Wednesday, 13 January 2016: 9:15 AM
Room 335/336 ( New Orleans Ernest N. Morial Convention Center)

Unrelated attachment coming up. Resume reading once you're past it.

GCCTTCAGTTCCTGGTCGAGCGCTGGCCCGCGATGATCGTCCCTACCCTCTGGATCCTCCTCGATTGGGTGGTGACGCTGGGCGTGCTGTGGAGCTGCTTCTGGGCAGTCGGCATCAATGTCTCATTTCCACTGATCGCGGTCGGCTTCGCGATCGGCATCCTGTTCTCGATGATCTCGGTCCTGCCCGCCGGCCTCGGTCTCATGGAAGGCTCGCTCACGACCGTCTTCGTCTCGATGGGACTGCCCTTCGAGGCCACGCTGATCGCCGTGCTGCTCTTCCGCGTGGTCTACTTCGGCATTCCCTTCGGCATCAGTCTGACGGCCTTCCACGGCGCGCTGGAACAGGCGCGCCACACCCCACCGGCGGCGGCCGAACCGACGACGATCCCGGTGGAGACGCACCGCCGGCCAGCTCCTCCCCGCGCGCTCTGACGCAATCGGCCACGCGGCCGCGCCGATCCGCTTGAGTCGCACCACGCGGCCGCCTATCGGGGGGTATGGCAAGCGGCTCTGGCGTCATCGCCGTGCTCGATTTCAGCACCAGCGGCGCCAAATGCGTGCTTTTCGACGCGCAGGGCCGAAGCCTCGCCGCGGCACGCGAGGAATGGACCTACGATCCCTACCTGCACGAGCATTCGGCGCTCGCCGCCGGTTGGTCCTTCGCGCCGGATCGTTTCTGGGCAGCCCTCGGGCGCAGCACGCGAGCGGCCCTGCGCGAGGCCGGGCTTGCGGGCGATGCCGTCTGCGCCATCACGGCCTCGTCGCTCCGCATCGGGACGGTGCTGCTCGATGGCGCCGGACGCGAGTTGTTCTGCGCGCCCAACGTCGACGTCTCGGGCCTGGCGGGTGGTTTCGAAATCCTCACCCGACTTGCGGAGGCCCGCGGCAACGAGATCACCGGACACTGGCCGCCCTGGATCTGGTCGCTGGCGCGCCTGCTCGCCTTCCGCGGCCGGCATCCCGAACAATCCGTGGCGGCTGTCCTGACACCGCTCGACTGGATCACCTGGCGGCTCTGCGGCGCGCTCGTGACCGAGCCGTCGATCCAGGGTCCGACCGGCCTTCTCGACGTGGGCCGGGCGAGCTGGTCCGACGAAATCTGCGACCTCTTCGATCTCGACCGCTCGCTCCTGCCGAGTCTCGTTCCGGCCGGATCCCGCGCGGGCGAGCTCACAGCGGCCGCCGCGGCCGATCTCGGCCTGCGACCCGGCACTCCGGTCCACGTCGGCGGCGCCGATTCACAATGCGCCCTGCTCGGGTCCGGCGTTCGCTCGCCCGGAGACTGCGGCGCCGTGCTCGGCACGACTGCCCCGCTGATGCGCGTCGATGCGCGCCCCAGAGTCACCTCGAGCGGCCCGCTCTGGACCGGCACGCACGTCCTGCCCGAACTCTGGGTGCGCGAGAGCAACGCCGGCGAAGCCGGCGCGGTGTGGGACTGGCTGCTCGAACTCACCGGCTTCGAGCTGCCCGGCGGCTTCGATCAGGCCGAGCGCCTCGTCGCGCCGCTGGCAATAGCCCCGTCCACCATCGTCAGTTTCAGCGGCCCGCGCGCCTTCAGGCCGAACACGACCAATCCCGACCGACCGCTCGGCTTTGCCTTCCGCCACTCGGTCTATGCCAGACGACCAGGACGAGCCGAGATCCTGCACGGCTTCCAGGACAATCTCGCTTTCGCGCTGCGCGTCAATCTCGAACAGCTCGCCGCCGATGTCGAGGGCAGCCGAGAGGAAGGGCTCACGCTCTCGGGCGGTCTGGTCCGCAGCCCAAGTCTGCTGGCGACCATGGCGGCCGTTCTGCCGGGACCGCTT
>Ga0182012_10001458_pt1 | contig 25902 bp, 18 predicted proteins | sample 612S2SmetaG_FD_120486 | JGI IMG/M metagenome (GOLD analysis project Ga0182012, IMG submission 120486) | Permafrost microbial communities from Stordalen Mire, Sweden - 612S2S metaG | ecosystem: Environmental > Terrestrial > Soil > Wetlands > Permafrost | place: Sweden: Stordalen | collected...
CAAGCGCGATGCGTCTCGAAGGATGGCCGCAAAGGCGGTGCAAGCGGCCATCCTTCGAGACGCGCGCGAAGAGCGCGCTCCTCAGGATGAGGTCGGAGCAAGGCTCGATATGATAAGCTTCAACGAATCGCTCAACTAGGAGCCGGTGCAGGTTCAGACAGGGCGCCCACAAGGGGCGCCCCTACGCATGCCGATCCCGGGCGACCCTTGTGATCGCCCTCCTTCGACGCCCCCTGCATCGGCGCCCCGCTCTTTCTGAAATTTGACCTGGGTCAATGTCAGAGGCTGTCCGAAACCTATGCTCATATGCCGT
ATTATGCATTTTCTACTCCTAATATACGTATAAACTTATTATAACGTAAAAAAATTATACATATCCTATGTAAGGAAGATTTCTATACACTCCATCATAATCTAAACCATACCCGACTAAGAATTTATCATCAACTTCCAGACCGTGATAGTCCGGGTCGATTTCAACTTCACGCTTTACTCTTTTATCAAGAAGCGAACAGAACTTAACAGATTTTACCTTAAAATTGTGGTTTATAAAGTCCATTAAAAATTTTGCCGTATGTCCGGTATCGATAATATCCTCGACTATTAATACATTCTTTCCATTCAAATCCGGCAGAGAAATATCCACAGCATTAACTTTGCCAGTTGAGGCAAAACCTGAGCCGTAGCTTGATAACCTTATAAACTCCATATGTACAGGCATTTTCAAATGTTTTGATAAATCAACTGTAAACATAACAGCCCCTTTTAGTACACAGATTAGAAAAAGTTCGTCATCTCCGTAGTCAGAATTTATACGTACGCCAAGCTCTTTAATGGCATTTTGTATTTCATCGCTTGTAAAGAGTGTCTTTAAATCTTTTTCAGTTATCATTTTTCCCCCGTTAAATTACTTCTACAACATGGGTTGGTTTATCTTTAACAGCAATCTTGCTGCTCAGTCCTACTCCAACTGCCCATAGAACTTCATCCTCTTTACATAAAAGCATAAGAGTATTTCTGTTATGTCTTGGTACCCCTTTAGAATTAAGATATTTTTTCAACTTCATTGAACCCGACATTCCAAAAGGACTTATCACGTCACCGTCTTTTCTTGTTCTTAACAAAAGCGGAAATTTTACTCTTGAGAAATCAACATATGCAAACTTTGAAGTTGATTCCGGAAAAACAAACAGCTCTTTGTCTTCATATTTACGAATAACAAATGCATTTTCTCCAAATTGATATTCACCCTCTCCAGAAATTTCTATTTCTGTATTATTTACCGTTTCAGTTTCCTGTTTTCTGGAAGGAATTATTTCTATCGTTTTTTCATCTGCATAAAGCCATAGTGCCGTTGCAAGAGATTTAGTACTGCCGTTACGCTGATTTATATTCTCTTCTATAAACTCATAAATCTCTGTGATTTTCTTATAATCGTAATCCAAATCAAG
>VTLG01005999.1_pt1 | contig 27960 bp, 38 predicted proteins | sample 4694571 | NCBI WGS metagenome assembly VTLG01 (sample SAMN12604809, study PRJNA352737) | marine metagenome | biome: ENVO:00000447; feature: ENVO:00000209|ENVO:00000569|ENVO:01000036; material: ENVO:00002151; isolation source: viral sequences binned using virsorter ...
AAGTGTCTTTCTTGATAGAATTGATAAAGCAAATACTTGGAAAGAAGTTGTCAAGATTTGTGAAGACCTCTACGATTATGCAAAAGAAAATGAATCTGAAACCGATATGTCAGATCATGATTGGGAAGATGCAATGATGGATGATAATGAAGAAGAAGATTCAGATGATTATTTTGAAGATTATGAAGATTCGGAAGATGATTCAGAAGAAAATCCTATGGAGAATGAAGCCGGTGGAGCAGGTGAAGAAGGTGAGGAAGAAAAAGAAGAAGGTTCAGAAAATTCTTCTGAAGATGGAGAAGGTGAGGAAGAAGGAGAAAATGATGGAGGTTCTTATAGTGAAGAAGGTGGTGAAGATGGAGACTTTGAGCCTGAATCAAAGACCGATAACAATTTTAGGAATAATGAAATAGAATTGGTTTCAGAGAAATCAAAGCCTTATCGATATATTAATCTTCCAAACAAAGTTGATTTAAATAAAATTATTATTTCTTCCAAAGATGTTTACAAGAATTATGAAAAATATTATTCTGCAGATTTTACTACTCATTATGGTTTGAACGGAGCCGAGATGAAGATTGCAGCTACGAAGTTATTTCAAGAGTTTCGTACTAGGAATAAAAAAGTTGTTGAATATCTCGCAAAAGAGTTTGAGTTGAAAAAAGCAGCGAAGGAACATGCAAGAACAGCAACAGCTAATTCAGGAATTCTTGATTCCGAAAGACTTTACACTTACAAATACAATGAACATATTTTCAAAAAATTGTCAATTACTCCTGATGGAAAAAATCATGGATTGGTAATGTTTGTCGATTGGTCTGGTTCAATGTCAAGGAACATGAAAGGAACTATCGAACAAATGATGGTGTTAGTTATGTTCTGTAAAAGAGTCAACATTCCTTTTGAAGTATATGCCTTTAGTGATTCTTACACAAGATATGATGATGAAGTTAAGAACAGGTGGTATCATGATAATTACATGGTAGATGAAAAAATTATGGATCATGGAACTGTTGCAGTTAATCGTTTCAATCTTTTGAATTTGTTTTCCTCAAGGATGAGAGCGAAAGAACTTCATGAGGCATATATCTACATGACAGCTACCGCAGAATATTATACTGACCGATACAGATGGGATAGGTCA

Drought episodes occurring in a warmer future climate may threaten water supplies for cities and farms along Colorado's Front Range by reducing their ability to divert water across the Continental Divide from the Upper Colorado River Basin. A multi-step decision support process was developed and applied to the physically and legally complex case of Colorado's transbasin water diversions. We illustrate our approach by simulating the performance of an existing drought-response measure, the Shoshone Call Relaxation Agreement (SCRA) using the Water Evaluation and Planning (WEAP) hydrologic cycle and water systems modelling tool and the Statistical DownScaling Model (SDSM-DC) stochastic climate scenario generator. Scenarios relevant to the decision community were analyzed and results indicate that this drought management measure would provide only a small benefit in offsetting the impacts of a shift to a warmer and drier future climate coupled with related environmental changes. The analysis demonstrates the importance of engaging water managers in the development of credible and computationally efficient decision support tools that accurately capture the physical, legal and contractual dimensions of their climate risk management problems.
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